I recently had Corsendonk Christmas Ale for the first time and was duly impressed. Beer has been brewed at the Corsendonk Priory for centuries — originally by monks. This rich historical tradition adds an interesting depth to many Europeans beers.
Corsendonk Christmas Ale is an excellent illustration of a point I made in an earlier column on winter seasonals: When spices are used in this style, they are skillfully and subtly done. When I first tasted this one, I couldn’t tell whether any spices were used at all. Many Belgian yeast strains produce a remarkable amount of spicy phenols entirely on their own, and I wasn’t sure if that’s all that was at play here.
According to Corsendonk’s website, they do indeed use “a touch of coriander” in their Christmas ale. But it’s so well done you aren’t left with a hideous coriander monster; you get a perfectly balanced beer with some dark fruit, a hint of chocolate, a range of spiciness both from the yeast and the coriander and a dry finish.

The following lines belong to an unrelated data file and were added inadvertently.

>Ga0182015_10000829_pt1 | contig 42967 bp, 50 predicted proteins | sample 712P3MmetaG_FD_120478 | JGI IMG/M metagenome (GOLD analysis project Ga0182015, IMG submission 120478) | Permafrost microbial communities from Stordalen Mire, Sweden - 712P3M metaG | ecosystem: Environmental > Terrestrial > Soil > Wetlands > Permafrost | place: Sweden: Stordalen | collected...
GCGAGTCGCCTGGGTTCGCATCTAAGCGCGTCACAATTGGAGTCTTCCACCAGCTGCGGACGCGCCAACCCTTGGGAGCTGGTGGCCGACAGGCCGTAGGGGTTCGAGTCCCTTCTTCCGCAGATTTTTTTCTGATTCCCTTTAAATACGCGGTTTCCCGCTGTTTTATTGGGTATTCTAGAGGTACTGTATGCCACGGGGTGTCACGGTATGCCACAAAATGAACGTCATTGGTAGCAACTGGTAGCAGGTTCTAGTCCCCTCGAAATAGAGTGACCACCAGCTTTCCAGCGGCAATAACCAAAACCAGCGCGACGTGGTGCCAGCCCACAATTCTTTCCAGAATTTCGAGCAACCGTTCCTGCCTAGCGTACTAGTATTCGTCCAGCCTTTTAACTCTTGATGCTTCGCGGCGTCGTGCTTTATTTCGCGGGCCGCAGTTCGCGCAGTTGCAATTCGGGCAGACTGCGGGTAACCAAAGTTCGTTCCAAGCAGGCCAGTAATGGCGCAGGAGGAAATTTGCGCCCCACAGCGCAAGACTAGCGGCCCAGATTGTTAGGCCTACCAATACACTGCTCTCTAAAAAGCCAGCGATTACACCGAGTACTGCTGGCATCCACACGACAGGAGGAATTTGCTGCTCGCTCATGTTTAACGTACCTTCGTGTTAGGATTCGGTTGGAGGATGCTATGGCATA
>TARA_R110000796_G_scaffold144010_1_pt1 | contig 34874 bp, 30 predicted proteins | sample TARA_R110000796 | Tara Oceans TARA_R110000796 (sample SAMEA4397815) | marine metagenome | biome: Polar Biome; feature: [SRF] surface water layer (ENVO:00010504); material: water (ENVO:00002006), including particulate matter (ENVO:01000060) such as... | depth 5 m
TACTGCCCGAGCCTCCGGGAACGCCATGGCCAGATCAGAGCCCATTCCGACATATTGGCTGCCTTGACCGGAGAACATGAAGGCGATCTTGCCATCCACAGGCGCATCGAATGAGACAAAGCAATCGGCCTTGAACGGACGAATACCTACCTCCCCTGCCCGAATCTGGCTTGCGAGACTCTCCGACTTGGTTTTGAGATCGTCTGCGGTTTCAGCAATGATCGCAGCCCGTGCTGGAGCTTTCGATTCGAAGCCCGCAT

When I found this on the shelf at my local Western, it was packaged in a six-pack with a unique Corsendonk Christmas Ale glass: a short stemmed glass with the beer’s logo and a gold ring around the rim. That’s one of the fun traits of many Belgian beers — most have their own glassware.
In some cases glassware contributes to the overall sensory experience of drinking beer. A snifter really does concentrate the aroma of beer. A weizen glass is tall with room for the giant creamy head. The Samuel Adams glass has laser etching to increase the release of carbonation.
But with most Belgian beers, glassware is a matter of branding and a way to enhance the beer’s aesthetic. Such is the case with the Corsendonk Christmas glass. It’s very elegant, and the gold on the rim has a look that might remind you of fine china only brought out at holiday meals. It’s a fun way to enjoy a great beer.
In a perfect world (a.k.a. most states other than Alabama) you could enjoy the full aesthetic experience of this beer by pouring it into the elegant glassware from a corked 750 ml bottle, to enjoy with your honey glazed ham and candied yams at Thanksgiving. Oddly, that bottle is illegal in Alabama. Give us another year or two and Free The Hops will get to work on that.
“Hopped Up” is a weekly brew review by Danner Kline, founder of Free the Hops and co-organizer of the annual Magic City Brewfest. Send your feedback to email@example.com